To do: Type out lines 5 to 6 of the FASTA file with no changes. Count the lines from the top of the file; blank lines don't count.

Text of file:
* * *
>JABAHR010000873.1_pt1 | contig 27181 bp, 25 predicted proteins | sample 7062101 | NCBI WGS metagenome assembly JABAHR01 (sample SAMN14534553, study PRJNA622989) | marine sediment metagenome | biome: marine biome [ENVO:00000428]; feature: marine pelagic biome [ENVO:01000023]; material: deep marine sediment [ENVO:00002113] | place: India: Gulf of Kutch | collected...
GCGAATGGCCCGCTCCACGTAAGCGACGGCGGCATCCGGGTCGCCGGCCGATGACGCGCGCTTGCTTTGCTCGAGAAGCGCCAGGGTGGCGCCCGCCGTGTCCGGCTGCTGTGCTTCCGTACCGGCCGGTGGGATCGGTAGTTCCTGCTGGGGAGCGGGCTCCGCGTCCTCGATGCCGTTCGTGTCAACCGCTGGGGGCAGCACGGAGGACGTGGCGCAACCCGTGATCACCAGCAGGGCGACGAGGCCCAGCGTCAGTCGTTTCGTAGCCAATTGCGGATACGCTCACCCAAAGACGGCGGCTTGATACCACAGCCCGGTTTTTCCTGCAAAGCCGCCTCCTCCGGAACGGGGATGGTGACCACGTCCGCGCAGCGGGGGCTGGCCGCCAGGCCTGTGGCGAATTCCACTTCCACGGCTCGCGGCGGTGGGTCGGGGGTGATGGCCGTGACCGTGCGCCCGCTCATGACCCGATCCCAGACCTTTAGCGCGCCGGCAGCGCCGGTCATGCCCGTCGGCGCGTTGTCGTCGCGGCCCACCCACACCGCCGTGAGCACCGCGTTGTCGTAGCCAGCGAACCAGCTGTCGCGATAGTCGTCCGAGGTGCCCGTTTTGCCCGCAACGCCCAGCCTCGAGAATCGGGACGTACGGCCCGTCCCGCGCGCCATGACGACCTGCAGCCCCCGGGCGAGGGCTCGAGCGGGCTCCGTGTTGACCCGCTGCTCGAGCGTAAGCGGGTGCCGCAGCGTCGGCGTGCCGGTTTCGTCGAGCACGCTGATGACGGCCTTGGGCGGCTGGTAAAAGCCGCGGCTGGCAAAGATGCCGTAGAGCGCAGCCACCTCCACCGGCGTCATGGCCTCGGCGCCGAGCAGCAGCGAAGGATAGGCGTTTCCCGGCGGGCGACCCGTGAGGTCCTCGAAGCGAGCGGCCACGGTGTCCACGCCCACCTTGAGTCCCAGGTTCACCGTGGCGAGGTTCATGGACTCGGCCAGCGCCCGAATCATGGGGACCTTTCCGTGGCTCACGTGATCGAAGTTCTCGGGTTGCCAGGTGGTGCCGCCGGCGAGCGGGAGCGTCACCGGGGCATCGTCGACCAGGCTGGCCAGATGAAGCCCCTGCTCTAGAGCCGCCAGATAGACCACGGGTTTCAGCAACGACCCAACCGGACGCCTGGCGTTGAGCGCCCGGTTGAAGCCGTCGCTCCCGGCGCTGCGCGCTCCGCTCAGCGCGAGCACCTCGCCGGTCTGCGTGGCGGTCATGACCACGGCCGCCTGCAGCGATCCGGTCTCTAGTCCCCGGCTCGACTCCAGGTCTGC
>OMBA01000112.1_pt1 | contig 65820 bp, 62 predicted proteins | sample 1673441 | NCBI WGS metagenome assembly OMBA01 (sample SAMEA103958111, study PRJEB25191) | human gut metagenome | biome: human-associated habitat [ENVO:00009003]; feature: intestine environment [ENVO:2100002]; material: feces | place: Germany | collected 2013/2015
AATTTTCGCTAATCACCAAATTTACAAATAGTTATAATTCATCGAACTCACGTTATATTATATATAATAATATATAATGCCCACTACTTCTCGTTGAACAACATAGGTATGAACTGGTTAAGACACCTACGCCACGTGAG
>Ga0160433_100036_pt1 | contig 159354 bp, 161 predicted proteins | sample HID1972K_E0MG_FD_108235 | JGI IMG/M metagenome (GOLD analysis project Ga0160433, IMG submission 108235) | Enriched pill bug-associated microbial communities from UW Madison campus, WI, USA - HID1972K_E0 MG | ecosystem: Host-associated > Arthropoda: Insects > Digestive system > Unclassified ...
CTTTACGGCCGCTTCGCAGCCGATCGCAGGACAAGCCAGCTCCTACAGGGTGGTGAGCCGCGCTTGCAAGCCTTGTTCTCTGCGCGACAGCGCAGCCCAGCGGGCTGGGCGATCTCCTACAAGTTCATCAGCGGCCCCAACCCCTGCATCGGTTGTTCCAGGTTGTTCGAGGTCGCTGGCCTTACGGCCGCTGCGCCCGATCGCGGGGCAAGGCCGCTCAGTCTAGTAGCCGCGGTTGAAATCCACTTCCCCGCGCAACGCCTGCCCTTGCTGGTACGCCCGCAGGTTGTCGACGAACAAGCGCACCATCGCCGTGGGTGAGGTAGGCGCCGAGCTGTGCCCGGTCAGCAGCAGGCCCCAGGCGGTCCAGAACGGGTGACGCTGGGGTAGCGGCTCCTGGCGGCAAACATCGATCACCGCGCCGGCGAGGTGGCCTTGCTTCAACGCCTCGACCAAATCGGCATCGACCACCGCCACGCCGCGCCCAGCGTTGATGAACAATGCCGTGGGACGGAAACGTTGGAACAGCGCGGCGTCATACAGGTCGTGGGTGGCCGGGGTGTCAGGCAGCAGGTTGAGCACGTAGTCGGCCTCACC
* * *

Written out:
>Ga0160433_100036_pt1 | contig 159354 bp, 161 predicted proteins | sample HID1972K_E0MG_FD_108235 | JGI IMG/M metagenome (GOLD analysis project Ga0160433, IMG submission 108235) | Enriched pill bug-associated microbial communities from UW Madison campus, WI, USA - HID1972K_E0 MG | ecosystem: Host-associated > Arthropoda: Insects > Digestive system > Unclassified ...
CTTTACGGCCGCTTCGCAGCCGATCGCAGGACAAGCCAGCTCCTACAGGGTGGTGAGCCGCGCTTGCAAGCCTTGTTCTCTGCGCGACAGCGCAGCCCAGCGGGCTGGGCGATCTCCTACAAGTTCATCAGCGGCCCCAACCCCTGCATCGGTTGTTCCAGGTTGTTCGAGGTCGCTGGCCTTACGGCCGCTGCGCCCGATCGCGGGGCAAGGCCGCTCAGTCTAGTAGCCGCGGTTGAAATCCACTTCCCCGCGCAACGCCTGCCCTTGCTGGTACGCCCGCAGGTTGTCGACGAACAAGCGCACCATCGCCGTGGGTGAGGTAGGCGCCGAGCTGTGCCCGGTCAGCAGCAGGCCCCAGGCGGTCCAGAACGGGTGACGCTGGGGTAGCGGCTCCTGGCGGCAAACATCGATCACCGCGCCGGCGAGGTGGCCTTGCTTCAACGCCTCGACCAAATCGGCATCGACCACCGCCACGCCGCGCCCAGCGTTGATGAACAATGCCGTGGGACGGAAACGTTGGAACAGCGCGGCGTCATACAGGTCGTGGGTGGCCGGGGTGTCAGGCAGCAGGTTGAGCACGTAGTCGGCCTCACC